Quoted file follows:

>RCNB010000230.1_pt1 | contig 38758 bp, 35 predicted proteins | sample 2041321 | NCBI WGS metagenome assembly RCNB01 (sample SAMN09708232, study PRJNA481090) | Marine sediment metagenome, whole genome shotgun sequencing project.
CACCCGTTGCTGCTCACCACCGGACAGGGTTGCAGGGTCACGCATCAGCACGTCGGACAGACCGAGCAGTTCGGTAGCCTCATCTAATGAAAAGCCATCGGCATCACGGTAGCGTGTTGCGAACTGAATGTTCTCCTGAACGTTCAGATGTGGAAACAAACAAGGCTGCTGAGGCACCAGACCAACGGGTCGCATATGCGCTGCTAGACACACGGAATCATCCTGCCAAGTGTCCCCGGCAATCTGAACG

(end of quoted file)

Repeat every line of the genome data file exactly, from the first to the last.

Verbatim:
>RCNB010000230.1_pt1 | contig 38758 bp, 35 predicted proteins | sample 2041321 | NCBI WGS metagenome assembly RCNB01 (sample SAMN09708232, study PRJNA481090) | Marine sediment metagenome, whole genome shotgun sequencing project.
CACCCGTTGCTGCTCACCACCGGACAGGGTTGCAGGGTCACGCATCAGCACGTCGGACAGACCGAGCAGTTCGGTAGCCTCATCTAATGAAAAGCCATCGGCATCACGGTAGCGTGTTGCGAACTGAATGTTCTCCTGAACGTTCAGATGTGGAAACAAACAAGGCTGCTGAGGCACCAGACCAACGGGTCGCATATGCGCTGCTAGACACACGGAATCATCCTGCCAAGTGTCCCCGGCAATCTGAACG